• Colorado State Rep. Don Marostica, R-Loveland, is proposing a bill that will allow golf carts and other small vehicles to travel on some public roads and state highways.

More cities passing or considering ordinances for LSV/NEV use – Wisconsin being the most active. Cities recently passing or proposing ordinance allowing the use of LSVs or NEVs on local roads include:

  1. Appleton, WI
  2. Burlington, WI
  3. Delavan, WI
  4. Edgerton, WI
  5. Fontana, WI
  6. Janesville, WI
  7. Madison, WI
  8. Marchfield, WI
  9. Menasha, WI
  10. Mequon, WI
  11. Milton, WI
  12. Milwaukee, WI
  13. Onalaska, WI
  14. Oshkosh, WI
  15. Pardeevilee, WI
  16. Portage, WI
  17. Racine, WI
  18. Ripon, WI
  19. Thiensville, WI Two Rivers, WI
  20. Union Grove, WI
  21. Verona, WI
  22. Wausau, WI
  23. Wind Point, WI
  24. Du Quoin, Il
  25. Pontiac, IL
  26. Quincy, IL
  27. Rock Island, IL
  28. South Beloit, IL
  29. Berthoud, CO
  30. Ridgway, CO
  31. Edmond, OK
  32. Holmen, OK
  33. Chistianburg, VA
  34. Pulaski, VA
  35. Stuart, FL
  36. Tavares, FL
  37. Baldwin County, AL
  38. Long Beach, CA Winchester, KY
  39. Frisco, TX

Rough Terrain UTVs: Is Electric Power Making Inroads?

Electric ATVs to hit the market – Potentially an indicator of electric power making further inroads into rough terrain utility vehicles, a number of electric ATVs are expected to hit the market in the near future. Barefoot Motors is coming out with their Model One and All Electric Vehicles Unlimited signed an agreement to distribute three electric ATV models under the brand GEO in North and South America. They are manufactured in Italy.

Regulatory & Government Related News Update

The following is an update on some of the regulatory and government related news affecting the NEV market that has occurred from the beginning of the year.

California aims to increase NEV credits – The California Air Resources Board announced and took comments on changes to their ZEV program. One of the proposed changes is to increase the credits for NEVs from 0.15 to 0.3 per vehicles “…to reflect the vehicle’s positive environmental benefits but limited functionality compared with full function battery or fuel cell EVs.” Regulators are calling for as few as 27,500 no-emission vehicles to be introduced between 2012 and 2017, compared with 75,000 in the existing mandate.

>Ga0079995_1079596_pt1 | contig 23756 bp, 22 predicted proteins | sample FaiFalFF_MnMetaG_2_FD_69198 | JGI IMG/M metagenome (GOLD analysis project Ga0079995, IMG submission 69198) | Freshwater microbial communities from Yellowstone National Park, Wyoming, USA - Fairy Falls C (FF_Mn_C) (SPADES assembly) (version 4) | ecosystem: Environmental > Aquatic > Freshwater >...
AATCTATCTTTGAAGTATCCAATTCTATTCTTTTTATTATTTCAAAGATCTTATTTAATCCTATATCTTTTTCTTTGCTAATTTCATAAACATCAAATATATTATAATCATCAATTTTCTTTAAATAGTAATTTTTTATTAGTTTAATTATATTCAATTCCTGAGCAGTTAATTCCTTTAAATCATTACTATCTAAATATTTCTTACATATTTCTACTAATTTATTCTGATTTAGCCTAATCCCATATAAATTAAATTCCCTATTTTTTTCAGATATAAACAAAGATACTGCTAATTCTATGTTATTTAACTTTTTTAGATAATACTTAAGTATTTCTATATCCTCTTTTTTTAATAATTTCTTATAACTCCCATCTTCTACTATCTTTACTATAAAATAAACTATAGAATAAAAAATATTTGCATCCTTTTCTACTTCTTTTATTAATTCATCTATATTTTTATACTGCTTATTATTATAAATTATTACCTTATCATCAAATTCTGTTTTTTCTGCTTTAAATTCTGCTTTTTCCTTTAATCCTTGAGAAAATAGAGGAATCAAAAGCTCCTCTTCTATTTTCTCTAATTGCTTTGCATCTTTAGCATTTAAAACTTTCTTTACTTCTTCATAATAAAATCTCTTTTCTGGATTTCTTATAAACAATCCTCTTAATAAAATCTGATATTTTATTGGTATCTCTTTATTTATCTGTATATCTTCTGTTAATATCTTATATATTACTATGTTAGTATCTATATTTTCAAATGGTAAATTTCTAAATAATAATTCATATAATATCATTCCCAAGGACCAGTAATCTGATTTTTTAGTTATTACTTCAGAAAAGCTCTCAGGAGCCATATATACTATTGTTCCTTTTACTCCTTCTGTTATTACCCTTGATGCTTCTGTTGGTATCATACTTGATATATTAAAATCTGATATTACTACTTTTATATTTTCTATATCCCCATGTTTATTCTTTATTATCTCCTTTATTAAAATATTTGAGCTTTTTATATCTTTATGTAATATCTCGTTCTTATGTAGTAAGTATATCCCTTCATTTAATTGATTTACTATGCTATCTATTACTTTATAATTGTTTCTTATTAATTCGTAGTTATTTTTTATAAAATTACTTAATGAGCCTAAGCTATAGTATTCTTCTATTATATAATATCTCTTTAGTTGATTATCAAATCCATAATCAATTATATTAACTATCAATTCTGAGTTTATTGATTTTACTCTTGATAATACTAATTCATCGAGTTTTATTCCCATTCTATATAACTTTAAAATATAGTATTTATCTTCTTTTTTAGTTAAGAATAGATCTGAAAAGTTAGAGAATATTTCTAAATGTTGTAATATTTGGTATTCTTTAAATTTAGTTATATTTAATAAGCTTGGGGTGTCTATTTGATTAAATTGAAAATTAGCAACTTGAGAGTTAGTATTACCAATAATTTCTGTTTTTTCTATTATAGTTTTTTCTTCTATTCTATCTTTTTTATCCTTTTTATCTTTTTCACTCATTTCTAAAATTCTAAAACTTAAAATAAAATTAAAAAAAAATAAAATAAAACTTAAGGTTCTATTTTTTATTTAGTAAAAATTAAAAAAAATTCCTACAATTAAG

The following synopsis is from my interview with a program manager: The proposal will be reviewed within a year or less and other changes may move partial ZEV vehicles into the low emission program and hybrids into the green house gas program which will push vehicles in these programs down to the emission levels of these type of vehicles respectively. The idea is to leave the ZEV program as an incubator for new technologies with the goal of bringing these technologies to market quickly. The inclination is to make these requirements more stringent to speed up bringing technology to the market. This begs the question of where NEVs will fit since their technology is not new and a viable market has been established.

Arizona drafts zero emission vehicle mandates
– In January of this year state environmental officials in Arizona released draft rules that would mandate that 11 percent of each company’s vehicles sold in Arizona beginning in the 2011 model year have zero emissions. The percentage would increase to 16 percent by 2018. Other options for meeting the standards include selling more partial zero emission vehicles or purchasing zero emission vehicle credits from other manufacturers. Currently NEVs are the primary zero emission vehicles operating on the roads.

Alternative fuel vehicle rebates – California is offering rebates of up to $5,000 to residents who purchase alternative fuel vehicles. $1.62 million in rebates are scheduled to be granted statewide by California Center for Sustainable Energy, an independent nonprofit organization based in San Diego. Owners of Vectrix electric motorcycles may qualify for up to $1,500 and Global Electric Motorcars owners may receive $950 and $1,300.

According to the California Air Resources Board website the 2008 model year Miles ZX40S AD and ZX40ST neighborhood electric vehicles have been added to the list of vehicles eligible for rebates under the Alternative Fuel Vehicle Incentive Program (also known as Fueling Alternatives). They will be available for a $1,500 rebate, Other models from GEM, Zap and ZENN are also available for rebates ranging from $950 to $1,500. See the following list for more information.

New car buyers in the state of Washington are going to get a break on their sales taxes when they buy some vehicles that run on alternative fuels. The tax break (9.3 percent in the Seattle area) covers vehicles that run on natural gas, propane and hydrogen, as well as “neighborhood electric vehicles” or “medium speed vehicles” (street legal, but can’t go faster than 35 mph).

Chrysler, maker of the GEM, and Vectrix, an electric scooter manufacturer, are both trying to get their vehicles covered by a new tax credit for plug-in electric cars. The legislation now covers “regular” sized passenger vehicles which are eligible for a $3,000 tax credit when purchased. Chrysler and Vectrix are pushing for a $1,500 credit for “urban commuter vehicles”. The legislation is part of a larger bill covering renewable energy and other tax credits that may be passed in the coming months.